EXAMPLE CASE STUDY
Protection For Business Owners
Gary and Robbie, who are both married with young children, are the managing directors and shareholders of GR Gardens Ltd – a company that designs and manufactures novelty garden gnomes. Gary and Robbie
Gary and Robbie are well aware of the problems that can arise in respect of the ownership of the shares in the event of one of them dying or suffering a serious illness having recently witnessed the devastating financial repercussions arising from the unexpected death of a client who owned a market garden business.
Having discussed it, they want to ensure that should one of them die:
In order to ensure that, following the death of one of the shareholders (ie. Gary or Robbie), the company can remain under the same control, the shareholders establish an ownership protection arrangement. This involves:
- Each shareholder executing a will that leaves the company shares to their spouse on the first death;
- Gary and Robbie each effecting a PruProtect Business Protection Plan for a sum assured payable on serious illness or death equal to the value of that shareholder’s share – £1 million in this case;
- Each Plan being effected subject to a Business Trust for the immediate benefit of the other shareholder; and each own 50% of the shares in the company. Business is booming and they are now developing the Norwegian gnome market. In fact, they recently received a £2 million offer for sale of the business which they declined.
(a) The survivor will be able to retain complete control of the company; and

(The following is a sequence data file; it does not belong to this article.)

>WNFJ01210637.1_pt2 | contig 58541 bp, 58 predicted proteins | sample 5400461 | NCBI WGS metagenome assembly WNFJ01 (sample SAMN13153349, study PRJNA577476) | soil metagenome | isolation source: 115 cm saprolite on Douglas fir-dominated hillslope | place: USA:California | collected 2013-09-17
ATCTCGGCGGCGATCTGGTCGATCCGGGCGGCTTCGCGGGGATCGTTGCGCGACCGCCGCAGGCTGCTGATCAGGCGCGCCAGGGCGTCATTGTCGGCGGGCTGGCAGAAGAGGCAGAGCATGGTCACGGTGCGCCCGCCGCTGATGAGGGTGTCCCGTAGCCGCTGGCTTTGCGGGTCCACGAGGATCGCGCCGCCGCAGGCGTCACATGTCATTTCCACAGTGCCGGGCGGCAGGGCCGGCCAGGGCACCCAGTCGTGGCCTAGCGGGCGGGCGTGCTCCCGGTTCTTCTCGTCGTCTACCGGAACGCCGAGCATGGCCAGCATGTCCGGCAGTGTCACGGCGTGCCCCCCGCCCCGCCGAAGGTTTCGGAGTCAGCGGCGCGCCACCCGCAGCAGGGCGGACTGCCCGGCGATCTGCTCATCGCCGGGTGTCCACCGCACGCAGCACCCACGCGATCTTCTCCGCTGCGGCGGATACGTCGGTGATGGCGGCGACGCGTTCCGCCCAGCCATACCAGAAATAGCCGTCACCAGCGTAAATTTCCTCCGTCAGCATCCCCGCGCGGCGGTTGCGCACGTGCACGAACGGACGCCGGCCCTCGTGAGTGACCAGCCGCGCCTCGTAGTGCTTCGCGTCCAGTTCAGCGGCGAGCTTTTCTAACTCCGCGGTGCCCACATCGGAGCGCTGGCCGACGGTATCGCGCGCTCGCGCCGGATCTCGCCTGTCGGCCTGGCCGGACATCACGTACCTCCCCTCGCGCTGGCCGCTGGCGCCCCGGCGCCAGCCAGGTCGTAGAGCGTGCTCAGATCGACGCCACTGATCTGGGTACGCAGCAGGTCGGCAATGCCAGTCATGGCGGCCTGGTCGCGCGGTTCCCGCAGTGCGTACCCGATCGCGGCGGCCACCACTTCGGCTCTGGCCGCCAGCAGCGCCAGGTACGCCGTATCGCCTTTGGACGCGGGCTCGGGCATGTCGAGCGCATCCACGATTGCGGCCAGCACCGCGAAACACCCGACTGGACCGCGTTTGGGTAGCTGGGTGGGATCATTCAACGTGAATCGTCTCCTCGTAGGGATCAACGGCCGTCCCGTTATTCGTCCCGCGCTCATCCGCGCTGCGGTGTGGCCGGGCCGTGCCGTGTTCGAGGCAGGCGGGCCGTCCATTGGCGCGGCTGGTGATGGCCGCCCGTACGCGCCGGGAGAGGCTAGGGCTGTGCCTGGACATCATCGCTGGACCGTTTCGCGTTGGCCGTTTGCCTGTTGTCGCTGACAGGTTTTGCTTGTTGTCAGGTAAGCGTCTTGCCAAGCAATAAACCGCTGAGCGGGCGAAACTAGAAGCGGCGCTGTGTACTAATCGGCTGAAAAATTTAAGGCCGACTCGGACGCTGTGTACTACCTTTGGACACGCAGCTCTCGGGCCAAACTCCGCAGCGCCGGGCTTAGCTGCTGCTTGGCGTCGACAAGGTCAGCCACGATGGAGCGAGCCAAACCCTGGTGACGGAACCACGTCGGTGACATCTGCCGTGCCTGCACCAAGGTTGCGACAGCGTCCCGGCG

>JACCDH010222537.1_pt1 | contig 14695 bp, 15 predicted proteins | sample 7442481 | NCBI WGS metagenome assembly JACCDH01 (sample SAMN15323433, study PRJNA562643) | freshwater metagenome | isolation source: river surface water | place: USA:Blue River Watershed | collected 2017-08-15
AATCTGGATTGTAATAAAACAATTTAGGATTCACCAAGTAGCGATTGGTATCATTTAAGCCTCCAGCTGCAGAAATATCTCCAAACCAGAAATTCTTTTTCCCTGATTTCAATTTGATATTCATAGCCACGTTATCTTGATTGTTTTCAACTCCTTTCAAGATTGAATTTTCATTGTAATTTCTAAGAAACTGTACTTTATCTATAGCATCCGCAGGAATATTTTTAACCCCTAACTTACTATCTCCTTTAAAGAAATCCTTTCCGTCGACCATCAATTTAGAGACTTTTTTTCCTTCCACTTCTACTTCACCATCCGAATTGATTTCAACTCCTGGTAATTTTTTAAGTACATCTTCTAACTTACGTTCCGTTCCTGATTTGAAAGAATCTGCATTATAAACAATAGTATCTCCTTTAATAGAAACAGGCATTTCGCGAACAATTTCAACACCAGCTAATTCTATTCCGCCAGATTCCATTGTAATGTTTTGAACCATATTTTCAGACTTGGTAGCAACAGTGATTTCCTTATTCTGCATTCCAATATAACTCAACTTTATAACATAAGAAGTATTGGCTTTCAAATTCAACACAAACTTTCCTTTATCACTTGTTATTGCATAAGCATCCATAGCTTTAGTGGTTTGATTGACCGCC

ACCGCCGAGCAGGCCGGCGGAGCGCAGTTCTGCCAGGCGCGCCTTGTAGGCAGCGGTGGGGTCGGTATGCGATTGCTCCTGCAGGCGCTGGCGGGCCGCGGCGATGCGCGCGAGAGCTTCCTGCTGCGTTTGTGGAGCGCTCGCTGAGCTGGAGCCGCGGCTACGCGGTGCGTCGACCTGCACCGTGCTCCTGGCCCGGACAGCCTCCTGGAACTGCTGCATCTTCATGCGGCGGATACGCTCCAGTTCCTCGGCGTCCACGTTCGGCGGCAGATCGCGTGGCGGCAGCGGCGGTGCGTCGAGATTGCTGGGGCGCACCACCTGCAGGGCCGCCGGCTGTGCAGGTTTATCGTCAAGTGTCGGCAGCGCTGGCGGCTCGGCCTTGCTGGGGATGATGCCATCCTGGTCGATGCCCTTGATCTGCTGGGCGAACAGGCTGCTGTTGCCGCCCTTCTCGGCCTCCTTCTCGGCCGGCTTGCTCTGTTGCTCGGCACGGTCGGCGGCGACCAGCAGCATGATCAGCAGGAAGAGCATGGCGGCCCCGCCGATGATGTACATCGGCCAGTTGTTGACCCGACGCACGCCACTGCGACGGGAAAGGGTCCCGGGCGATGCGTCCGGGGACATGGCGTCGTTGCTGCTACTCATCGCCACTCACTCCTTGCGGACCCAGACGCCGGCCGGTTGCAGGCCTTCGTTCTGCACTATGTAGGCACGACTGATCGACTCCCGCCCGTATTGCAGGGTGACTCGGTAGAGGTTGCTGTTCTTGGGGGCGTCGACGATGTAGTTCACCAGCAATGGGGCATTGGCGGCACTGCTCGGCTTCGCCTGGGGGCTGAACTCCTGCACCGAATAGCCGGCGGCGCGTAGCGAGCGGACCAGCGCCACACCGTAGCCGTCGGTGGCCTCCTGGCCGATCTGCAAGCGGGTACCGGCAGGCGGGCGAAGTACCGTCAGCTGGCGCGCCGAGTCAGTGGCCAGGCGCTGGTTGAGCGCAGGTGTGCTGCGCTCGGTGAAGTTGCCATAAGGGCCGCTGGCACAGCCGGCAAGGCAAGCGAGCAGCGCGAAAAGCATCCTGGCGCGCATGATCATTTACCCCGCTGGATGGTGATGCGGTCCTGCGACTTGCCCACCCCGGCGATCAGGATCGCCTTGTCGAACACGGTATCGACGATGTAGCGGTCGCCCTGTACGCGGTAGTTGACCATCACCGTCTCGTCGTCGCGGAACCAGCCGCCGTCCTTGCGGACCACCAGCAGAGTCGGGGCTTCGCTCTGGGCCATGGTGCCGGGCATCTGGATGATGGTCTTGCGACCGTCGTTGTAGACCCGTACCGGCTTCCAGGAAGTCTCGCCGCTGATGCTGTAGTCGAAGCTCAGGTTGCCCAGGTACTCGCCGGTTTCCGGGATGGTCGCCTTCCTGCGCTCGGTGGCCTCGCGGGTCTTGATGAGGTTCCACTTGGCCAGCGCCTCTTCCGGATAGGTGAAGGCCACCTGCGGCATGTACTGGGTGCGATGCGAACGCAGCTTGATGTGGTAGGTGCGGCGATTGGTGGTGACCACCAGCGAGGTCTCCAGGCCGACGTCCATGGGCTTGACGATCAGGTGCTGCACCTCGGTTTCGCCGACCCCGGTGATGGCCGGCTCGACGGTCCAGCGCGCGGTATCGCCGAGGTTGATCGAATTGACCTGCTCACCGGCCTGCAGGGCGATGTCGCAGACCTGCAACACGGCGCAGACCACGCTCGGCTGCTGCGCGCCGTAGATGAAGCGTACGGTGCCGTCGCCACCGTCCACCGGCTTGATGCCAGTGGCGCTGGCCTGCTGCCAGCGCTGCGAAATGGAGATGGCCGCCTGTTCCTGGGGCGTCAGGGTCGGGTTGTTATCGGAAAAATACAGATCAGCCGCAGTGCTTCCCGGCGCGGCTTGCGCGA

(b) The deceased’s family will receive fair compensation in the form of a cash sum.
Should one suffer a serious illness, they would wish that person, based on the severity of that illness and their circumstances, to decide whether their shares should be sold to the other shareholder/director.
Both Gary and Robbie entering a cross option and single option agreement so that:
In the event of one dying, the survivor would have the option to buy the deceased’s shares from his estate and the deceased’s legal personal representatives would have the option to sell the deceased’s shares to the surviving shareholder; or
In the event of one suffering a serious illness, the seriously ill shareholder would have the option of selling his shares to the other shareholder. (In this respect, they have decided that they prefer the seriously ill shareholder to be the decision maker rather than the other shareholder).
As our clients typically demand the utmost confidentiality the information in this case study is not based on any individual and acts only as an example of how we could potentially help.